National Geographic Greece
The first great civilization in Greece was the Minoan culture on the island of Crete around 2000 B.C. Wall paintings found at the ruins of the palace Knossos show people doing backflips over a charging bull. The Minoans were conquered by the Myceneans from the mainland in 1450 B.C.
During ancient times the country was divided into city-states, which were ruled by noblemen. The largest were Athens, Sparta, Thebes, and Corinth. Each state controlled the territory around a single city. They were often at war with each other.
Athens became the most powerful, and in 508 B.C., the people instituted a new system of rule by the people called democracy. But during that time, only men could vote!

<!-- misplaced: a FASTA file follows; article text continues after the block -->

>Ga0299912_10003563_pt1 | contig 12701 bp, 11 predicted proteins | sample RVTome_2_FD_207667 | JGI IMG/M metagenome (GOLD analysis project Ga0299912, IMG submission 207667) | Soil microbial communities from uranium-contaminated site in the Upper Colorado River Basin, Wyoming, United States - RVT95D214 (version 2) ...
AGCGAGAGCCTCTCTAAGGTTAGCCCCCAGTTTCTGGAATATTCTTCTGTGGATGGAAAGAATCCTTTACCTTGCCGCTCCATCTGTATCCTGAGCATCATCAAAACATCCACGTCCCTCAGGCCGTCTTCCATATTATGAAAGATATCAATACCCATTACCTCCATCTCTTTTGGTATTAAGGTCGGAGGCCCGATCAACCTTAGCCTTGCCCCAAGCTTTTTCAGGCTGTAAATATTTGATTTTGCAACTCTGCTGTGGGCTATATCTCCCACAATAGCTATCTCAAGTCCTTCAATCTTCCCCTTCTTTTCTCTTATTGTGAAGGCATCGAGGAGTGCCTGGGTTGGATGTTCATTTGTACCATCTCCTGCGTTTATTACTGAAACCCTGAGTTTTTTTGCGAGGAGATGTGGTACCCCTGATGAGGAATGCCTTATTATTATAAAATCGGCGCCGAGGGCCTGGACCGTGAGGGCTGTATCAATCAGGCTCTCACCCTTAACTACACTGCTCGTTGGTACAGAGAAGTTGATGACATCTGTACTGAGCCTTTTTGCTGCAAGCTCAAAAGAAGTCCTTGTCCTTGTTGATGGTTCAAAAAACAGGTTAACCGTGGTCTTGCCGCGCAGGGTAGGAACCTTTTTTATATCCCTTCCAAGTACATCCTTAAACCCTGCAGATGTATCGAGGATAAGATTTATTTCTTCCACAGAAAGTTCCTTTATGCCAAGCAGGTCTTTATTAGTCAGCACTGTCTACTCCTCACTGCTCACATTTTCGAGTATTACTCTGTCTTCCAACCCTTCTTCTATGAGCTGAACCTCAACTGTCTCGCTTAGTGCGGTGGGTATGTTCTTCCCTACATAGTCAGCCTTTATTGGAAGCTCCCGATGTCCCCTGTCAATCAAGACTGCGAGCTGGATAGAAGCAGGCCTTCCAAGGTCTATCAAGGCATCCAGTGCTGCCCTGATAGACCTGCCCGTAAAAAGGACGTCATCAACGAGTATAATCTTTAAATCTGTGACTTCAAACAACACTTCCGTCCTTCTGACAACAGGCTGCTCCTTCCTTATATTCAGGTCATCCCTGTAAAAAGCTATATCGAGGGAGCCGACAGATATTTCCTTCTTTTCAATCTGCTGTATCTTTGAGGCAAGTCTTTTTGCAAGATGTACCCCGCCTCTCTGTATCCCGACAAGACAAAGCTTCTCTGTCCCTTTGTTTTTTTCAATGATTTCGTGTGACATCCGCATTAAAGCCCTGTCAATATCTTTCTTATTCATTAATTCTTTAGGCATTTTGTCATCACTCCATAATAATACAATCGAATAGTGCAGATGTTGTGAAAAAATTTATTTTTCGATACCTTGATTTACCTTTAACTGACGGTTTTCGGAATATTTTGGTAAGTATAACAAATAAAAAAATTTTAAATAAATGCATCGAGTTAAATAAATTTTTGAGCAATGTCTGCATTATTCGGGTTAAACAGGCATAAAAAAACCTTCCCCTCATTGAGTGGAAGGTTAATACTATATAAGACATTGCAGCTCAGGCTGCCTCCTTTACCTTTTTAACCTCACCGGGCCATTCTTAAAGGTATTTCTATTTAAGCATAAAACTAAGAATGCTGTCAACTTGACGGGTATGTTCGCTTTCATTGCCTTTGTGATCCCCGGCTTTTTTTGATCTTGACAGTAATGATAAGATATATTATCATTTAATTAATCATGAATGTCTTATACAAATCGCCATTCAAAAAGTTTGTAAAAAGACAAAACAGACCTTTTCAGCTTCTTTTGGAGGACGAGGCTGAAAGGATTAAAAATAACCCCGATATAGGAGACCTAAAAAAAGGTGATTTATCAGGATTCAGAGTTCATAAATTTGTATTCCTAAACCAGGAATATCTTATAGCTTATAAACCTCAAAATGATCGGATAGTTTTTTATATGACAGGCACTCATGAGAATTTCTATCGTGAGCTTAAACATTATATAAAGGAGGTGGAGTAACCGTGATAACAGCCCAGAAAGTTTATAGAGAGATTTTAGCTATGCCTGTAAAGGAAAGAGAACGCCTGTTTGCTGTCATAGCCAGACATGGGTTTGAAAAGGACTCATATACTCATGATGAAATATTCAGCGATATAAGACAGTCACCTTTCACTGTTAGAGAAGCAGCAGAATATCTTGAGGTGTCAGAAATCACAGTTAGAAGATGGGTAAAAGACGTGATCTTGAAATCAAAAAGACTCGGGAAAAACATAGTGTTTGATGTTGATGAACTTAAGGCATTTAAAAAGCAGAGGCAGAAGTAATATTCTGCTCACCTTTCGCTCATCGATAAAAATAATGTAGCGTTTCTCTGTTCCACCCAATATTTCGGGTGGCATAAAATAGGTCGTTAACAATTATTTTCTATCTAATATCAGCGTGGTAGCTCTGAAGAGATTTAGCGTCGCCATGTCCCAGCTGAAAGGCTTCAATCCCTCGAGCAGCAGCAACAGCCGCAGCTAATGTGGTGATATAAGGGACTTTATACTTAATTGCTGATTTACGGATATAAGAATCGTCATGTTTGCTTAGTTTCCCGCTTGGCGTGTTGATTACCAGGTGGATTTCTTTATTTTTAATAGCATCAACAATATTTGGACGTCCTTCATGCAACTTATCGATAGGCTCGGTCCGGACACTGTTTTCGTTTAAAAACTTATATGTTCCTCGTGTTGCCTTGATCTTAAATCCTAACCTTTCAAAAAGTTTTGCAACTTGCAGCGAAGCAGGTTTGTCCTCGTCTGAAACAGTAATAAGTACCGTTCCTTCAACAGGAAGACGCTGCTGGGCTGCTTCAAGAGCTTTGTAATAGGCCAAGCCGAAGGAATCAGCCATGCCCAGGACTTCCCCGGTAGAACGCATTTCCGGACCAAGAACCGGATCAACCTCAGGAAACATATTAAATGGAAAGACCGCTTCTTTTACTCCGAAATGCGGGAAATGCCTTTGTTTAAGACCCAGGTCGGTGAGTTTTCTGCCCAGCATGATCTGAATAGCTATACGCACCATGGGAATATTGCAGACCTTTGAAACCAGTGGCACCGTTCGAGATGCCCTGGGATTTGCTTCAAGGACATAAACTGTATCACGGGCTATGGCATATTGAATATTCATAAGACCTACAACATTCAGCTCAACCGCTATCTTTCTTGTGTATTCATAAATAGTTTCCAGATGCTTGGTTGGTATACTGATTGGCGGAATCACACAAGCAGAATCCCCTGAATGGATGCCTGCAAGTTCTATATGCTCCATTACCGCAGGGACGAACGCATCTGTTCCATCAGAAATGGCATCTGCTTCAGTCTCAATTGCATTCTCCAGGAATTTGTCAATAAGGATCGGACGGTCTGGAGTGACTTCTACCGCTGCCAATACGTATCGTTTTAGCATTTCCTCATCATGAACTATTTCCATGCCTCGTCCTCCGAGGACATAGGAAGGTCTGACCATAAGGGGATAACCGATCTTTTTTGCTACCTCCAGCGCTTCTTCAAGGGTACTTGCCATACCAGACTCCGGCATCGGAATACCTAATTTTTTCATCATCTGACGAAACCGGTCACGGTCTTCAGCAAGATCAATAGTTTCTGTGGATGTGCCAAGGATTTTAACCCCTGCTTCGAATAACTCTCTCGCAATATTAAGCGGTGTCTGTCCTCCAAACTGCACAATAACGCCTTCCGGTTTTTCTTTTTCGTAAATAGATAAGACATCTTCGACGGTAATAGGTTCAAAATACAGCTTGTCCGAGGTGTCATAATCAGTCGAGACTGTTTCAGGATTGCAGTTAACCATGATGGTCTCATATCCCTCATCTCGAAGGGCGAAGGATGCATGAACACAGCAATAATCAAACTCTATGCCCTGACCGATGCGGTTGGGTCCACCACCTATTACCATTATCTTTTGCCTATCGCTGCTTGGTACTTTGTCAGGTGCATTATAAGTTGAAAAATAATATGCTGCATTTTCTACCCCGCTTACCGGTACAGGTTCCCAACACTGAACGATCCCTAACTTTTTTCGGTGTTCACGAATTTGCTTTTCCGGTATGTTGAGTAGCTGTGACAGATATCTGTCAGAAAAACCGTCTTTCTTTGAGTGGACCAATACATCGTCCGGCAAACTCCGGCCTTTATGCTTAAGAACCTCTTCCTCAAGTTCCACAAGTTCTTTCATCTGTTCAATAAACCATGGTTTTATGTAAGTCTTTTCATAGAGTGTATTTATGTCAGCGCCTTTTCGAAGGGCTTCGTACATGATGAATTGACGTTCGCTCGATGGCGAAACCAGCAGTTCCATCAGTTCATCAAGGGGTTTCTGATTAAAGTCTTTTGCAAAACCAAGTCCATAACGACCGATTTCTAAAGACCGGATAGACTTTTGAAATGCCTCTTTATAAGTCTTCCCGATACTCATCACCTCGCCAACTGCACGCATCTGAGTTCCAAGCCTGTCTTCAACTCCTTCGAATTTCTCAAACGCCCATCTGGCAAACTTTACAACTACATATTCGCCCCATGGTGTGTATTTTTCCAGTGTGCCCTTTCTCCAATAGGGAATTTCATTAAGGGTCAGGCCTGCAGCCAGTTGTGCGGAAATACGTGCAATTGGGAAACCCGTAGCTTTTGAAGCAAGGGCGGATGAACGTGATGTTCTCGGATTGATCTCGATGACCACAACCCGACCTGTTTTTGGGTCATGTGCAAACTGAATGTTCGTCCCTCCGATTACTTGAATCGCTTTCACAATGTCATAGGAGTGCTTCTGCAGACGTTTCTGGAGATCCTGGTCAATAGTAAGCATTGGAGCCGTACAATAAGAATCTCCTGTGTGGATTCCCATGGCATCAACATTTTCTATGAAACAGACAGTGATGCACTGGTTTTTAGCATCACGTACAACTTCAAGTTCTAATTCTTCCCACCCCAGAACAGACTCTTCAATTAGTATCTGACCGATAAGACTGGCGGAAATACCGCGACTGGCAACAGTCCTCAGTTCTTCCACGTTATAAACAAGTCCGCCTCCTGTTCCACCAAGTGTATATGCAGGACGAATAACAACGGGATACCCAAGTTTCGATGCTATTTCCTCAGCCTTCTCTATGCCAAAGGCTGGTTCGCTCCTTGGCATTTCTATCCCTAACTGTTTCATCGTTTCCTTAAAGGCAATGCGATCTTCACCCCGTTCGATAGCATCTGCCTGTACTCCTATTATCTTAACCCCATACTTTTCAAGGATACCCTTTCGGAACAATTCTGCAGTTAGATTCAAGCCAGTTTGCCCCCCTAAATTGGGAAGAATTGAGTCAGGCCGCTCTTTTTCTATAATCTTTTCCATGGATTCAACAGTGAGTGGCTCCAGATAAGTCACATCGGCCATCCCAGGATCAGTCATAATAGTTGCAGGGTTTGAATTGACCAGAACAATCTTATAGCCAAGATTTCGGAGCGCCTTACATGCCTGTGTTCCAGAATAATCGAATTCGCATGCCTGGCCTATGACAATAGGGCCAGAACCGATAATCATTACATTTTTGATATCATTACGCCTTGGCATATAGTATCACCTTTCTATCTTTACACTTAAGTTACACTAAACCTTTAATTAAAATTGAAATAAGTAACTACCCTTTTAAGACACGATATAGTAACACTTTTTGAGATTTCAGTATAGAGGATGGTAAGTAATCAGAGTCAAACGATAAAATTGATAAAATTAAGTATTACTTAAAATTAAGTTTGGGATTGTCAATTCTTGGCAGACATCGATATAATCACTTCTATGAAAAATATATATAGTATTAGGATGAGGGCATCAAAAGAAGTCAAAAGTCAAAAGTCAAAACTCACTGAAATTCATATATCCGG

The first Olympic Games were held in the southern city of Olympia in 700 B.C. to honor Zeus, the king of the gods. Only men could compete in the events such as sprinting, long jump, discus, javelin, wrestling, and chariot racing. The games were banned by the Romans in A.D. 393, but began again in Athens in 1896.
Greece was ruled by foreigners for over 2, 000 years beginning with the Romans conquering the Greeks in the 2nd century. Then, after almost 400 years under Turkish rule, Greece won independence in 1832.